Pitches absolutely have jokes that fall flat. One of the more frustrating things is when they fall flat in the very beginning of the story, because sometimes that will make it so people might be thinking of alternates to that joke or something and become a little distracted, missing other jokes later. Then there’s just silence for awhile. That’s hard. It’s just human nature though, it’s what happens. Happens to me too when I watch someone else’s pitch.

After we pitch, JG and the other writers walk around the room and point at various spots that they think need work. It might be that they want a little bit of a structural change or that a joke could be funnier. Occasionally JG will suggest a design change on a character or a background or something.

I had many, many problems doing the designs for the satellite in Portable Toilet. Every satellite I drew ended up looking like a penis. I couldn’t not make them look like a penis! Eventually I tried to model it after a spider and gave it to JG. JG drew a different design from that and I used his.

One of the things I personally really like is seeing everyone’s different pitching styles. Everyone has a unique way that they go about getting people on board with the pitch, because it’s as much a performance as it is a presentation. I think getting the audience to side with you immediately, even when they’re a whole bunch of people you’ve known for years, is extremely important in pitching.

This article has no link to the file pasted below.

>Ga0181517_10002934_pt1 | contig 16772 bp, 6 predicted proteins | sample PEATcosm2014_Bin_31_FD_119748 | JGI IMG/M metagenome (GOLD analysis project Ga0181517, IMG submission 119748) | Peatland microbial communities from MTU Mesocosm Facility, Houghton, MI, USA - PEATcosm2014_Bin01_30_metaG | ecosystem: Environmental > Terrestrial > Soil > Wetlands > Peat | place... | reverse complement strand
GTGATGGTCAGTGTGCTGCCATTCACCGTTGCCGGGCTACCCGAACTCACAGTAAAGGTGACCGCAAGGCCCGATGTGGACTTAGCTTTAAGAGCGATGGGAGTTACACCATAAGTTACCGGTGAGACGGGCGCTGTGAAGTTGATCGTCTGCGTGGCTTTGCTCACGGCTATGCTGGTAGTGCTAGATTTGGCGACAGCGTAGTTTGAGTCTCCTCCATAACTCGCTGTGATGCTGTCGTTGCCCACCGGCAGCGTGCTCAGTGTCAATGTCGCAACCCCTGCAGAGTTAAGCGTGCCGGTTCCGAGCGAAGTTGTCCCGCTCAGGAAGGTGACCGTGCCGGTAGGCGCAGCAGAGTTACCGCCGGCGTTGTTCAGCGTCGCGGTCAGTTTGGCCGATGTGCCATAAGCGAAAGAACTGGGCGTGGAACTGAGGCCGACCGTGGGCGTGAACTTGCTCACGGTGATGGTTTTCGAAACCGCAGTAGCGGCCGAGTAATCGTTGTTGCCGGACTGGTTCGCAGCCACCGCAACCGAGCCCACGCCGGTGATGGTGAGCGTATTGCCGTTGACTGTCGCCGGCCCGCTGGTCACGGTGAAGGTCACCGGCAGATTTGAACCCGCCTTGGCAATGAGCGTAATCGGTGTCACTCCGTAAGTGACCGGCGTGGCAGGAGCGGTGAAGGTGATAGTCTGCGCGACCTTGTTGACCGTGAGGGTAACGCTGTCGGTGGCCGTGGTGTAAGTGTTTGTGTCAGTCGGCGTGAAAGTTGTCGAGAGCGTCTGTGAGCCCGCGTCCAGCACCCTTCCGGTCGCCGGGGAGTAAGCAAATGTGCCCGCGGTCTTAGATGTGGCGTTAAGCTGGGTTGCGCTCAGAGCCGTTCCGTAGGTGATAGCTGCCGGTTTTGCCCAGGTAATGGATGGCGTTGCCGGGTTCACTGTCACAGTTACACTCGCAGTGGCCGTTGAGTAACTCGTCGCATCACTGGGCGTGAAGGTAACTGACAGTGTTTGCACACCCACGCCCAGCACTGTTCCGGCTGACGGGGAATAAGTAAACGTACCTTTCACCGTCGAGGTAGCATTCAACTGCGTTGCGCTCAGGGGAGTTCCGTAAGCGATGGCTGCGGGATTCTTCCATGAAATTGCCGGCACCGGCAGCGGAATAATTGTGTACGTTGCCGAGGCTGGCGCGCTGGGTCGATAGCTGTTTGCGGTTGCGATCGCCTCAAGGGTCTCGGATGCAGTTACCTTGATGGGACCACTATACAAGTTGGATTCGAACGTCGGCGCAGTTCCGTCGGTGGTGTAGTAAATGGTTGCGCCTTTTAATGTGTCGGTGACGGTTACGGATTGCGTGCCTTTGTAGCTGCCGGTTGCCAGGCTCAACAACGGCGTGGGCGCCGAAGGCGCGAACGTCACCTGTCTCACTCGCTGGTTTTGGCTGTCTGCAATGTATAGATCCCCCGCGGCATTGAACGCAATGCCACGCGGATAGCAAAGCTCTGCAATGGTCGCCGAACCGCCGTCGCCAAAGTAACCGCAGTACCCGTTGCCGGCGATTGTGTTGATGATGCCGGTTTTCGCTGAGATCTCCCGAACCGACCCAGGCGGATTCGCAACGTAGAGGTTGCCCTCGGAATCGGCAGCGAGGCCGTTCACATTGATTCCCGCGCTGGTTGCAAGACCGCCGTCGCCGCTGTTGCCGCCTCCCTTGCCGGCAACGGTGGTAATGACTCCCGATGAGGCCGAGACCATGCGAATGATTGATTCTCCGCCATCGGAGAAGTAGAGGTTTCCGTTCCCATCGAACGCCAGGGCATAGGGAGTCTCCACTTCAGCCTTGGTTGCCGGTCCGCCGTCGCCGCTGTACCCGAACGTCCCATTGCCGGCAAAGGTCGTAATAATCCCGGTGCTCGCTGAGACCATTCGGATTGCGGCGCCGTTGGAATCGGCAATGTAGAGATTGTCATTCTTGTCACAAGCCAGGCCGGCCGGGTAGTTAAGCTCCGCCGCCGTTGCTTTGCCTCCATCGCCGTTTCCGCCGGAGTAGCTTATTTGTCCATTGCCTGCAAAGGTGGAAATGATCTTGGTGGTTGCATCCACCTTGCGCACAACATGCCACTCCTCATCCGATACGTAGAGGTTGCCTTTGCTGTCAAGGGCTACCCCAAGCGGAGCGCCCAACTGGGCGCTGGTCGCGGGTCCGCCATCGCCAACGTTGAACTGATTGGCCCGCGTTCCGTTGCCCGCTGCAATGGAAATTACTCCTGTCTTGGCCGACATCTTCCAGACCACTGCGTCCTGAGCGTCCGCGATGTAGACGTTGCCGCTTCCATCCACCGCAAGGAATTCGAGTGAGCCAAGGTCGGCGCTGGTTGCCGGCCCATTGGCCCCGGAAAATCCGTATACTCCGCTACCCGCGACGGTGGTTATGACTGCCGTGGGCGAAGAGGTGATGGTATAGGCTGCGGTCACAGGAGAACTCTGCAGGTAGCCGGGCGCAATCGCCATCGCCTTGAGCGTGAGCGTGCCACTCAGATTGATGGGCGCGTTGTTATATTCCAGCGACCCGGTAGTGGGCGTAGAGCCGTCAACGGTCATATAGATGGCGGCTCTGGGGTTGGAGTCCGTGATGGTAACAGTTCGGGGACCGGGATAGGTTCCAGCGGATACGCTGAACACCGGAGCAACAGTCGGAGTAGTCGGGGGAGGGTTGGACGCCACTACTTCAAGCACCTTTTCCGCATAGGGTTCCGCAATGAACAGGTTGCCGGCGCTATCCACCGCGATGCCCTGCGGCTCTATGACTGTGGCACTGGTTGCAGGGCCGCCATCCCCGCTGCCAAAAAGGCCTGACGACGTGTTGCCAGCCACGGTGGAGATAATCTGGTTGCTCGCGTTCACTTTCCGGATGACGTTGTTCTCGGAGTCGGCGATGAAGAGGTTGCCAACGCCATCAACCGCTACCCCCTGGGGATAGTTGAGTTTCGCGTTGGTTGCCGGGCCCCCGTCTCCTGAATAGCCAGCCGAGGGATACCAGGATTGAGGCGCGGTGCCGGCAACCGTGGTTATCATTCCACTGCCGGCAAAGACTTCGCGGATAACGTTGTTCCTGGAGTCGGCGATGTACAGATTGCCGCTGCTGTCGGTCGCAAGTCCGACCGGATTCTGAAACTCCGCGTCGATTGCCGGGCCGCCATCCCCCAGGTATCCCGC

I really like Toby’s style of pitching because it’s very matter of fact. Every time he pitches he stays so straight and never accidentally laughs while he’s talking. He’s really good at it. Minty’s pitches are very funny because they’re like listening to a friend tell a funny story. It’s very conversational sounding. Maddie performs and moves around a lot. It’s like watching an actor. Benton makes a lot of sound effects. Calvin is also pretty matter of fact, but I almost don’t even remember how he pitches because I love his drawings so much. Ryan laughs while he’s talking sometimes, which is just how he is in non-pitching real life anyway.

When I pitch I almost always end up talking to the audience in an aside. I think it’s a style I picked up when I was a teacher to try and keep the students alert. Like I’ll say the line that I wrote or point at a picture or something and then say “You know though right? Yeah you know, you get it! JG stop writing! So then Mordecai’s like…”

All these different ways of pitching are very fascinating to me. You see a different side of people when they pitch versus when you have a one on one conversation with them.

A writer/storyboard artist on Regular Show explains the process of pitching on the show.

(Reblogged from lifeascaty)



Character photos: ‘Big Hero 6,’ Cast & Character details announced | Coming Soon

From the top down, Ryan Potter, Scott Adsit, TJ Miller, Jamie Chung, Damon Wayans Jr., Genesis Rodriguez. The cast also includes Maya Rudolph as Aunt Cass, James Cromwell as Professor Callaghan, Alan Tudyk as Alistair Krei, and Daniel Henney as Tadashi Hamada.


How excited? SO EXCITED.

(Reblogged from fuckyeahjosswhedon)